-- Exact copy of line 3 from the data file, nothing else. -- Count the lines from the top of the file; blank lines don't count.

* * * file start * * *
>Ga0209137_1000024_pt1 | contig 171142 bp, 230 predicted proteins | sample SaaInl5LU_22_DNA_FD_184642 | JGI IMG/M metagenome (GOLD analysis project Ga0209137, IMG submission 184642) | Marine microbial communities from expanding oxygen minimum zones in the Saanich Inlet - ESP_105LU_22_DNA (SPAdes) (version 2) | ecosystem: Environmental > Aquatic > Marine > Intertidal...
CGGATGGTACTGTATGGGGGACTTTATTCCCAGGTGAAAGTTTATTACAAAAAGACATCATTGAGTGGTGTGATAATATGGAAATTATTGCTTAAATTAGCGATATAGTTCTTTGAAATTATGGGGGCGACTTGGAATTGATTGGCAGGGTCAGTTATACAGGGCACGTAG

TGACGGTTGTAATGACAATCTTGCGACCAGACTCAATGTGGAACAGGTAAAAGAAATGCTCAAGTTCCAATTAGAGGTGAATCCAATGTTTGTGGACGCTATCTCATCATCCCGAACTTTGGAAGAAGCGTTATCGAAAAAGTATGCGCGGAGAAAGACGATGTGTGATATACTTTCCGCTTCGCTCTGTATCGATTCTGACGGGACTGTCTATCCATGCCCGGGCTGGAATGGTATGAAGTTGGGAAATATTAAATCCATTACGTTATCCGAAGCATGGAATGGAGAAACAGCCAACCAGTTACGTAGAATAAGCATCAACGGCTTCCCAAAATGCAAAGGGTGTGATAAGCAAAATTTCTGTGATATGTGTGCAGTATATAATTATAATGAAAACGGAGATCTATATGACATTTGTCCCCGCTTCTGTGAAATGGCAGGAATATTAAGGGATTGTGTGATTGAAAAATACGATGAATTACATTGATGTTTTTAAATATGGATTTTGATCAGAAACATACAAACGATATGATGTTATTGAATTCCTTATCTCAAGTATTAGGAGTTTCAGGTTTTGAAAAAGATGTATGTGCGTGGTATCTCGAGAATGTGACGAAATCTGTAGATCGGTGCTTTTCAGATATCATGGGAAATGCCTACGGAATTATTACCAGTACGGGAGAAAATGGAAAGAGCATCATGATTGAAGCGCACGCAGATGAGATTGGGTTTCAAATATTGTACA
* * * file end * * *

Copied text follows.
TGACGGTTGTAATGACAATCTTGCGACCAGACTCAATGTGGAACAGGTAAAAGAAATGCTCAAGTTCCAATTAGAGGTGAATCCAATGTTTGTGGACGCTATCTCATCATCCCGAACTTTGGAAGAAGCGTTATCGAAAAAGTATGCGCGGAGAAAGACGATGTGTGATATACTTTCCGCTTCGCTCTGTATCGATTCTGACGGGACTGTCTATCCATGCCCGGGCTGGAATGGTATGAAGTTGGGAAATATTAAATCCATTACGTTATCCGAAGCATGGAATGGAGAAACAGCCAACCAGTTACGTAGAATAAGCATCAACGGCTTCCCAAAATGCAAAGGGTGTGATAAGCAAAATTTCTGTGATATGTGTGCAGTATATAATTATAATGAAAACGGAGATCTATATGACATTTGTCCCCGCTTCTGTGAAATGGCAGGAATATTAAGGGATTGTGTGATTGAAAAATACGATGAATTACATTGATGTTTTTAAATATGGATTTTGATCAGAAACATACAAACGATATGATGTTATTGAATTCCTTATCTCAAGTATTAGGAGTTTCAGGTTTTGAAAAAGATGTATGTGCGTGGTATCTCGAGAATGTGACGAAATCTGTAGATCGGTGCTTTTCAGATATCATGGGAAATGCCTACGGAATTATTACCAGTACGGGAGAAAATGGAAAGAGCATCATGATTGAAGCGCACGCAGATGAGATTGGGTTTCAAATATTGTACA